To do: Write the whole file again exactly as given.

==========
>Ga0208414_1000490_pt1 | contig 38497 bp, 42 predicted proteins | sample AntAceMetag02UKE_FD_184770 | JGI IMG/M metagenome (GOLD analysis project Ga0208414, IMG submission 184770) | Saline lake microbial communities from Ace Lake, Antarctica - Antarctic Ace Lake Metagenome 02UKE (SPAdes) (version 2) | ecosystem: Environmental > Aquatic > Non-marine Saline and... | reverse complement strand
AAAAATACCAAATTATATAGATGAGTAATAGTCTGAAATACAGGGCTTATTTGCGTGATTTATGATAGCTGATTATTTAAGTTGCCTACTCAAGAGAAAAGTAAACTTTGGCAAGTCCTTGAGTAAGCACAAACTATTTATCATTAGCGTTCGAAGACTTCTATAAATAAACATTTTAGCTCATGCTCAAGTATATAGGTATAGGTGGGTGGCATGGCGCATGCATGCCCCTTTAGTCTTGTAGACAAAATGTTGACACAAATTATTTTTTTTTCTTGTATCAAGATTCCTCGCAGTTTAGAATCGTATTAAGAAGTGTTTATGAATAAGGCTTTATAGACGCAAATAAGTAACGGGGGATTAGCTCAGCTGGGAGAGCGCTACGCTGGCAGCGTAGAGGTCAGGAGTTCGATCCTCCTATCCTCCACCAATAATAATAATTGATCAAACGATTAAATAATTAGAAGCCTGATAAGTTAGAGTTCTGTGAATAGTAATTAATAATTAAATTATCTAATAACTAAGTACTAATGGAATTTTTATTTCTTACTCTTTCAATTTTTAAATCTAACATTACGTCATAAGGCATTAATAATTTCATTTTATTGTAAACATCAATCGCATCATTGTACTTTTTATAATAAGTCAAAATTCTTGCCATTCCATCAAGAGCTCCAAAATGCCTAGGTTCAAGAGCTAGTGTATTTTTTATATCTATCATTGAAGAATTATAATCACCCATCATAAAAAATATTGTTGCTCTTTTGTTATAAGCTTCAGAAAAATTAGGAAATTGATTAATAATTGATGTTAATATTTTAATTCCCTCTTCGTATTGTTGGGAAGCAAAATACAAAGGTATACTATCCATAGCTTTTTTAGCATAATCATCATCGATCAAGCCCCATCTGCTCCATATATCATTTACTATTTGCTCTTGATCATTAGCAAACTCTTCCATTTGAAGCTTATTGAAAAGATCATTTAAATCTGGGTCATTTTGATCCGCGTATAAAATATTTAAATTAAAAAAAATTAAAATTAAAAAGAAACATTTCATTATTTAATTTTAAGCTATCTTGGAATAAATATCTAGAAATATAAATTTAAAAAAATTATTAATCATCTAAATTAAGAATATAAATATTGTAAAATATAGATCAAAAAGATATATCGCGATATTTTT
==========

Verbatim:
>Ga0208414_1000490_pt1 | contig 38497 bp, 42 predicted proteins | sample AntAceMetag02UKE_FD_184770 | JGI IMG/M metagenome (GOLD analysis project Ga0208414, IMG submission 184770) | Saline lake microbial communities from Ace Lake, Antarctica - Antarctic Ace Lake Metagenome 02UKE (SPAdes) (version 2) | ecosystem: Environmental > Aquatic > Non-marine Saline and... | reverse complement strand
AAAAATACCAAATTATATAGATGAGTAATAGTCTGAAATACAGGGCTTATTTGCGTGATTTATGATAGCTGATTATTTAAGTTGCCTACTCAAGAGAAAAGTAAACTTTGGCAAGTCCTTGAGTAAGCACAAACTATTTATCATTAGCGTTCGAAGACTTCTATAAATAAACATTTTAGCTCATGCTCAAGTATATAGGTATAGGTGGGTGGCATGGCGCATGCATGCCCCTTTAGTCTTGTAGACAAAATGTTGACACAAATTATTTTTTTTTCTTGTATCAAGATTCCTCGCAGTTTAGAATCGTATTAAGAAGTGTTTATGAATAAGGCTTTATAGACGCAAATAAGTAACGGGGGATTAGCTCAGCTGGGAGAGCGCTACGCTGGCAGCGTAGAGGTCAGGAGTTCGATCCTCCTATCCTCCACCAATAATAATAATTGATCAAACGATTAAATAATTAGAAGCCTGATAAGTTAGAGTTCTGTGAATAGTAATTAATAATTAAATTATCTAATAACTAAGTACTAATGGAATTTTTATTTCTTACTCTTTCAATTTTTAAATCTAACATTACGTCATAAGGCATTAATAATTTCATTTTATTGTAAACATCAATCGCATCATTGTACTTTTTATAATAAGTCAAAATTCTTGCCATTCCATCAAGAGCTCCAAAATGCCTAGGTTCAAGAGCTAGTGTATTTTTTATATCTATCATTGAAGAATTATAATCACCCATCATAAAAAATATTGTTGCTCTTTTGTTATAAGCTTCAGAAAAATTAGGAAATTGATTAATAATTGATGTTAATATTTTAATTCCCTCTTCGTATTGTTGGGAAGCAAAATACAAAGGTATACTATCCATAGCTTTTTTAGCATAATCATCATCGATCAAGCCCCATCTGCTCCATATATCATTTACTATTTGCTCTTGATCATTAGCAAACTCTTCCATTTGAAGCTTATTGAAAAGATCATTTAAATCTGGGTCATTTTGATCCGCGTATAAAATATTTAAATTAAAAAAAATTAAAATTAAAAAGAAACATTTCATTATTTAATTTTAAGCTATCTTGGAATAAATATCTAGAAATATAAATTTAAAAAAATTATTAATCATCTAAATTAAGAATATAAATATTGTAAAATATAGATCAAAAAGATATATCGCGATATTTTT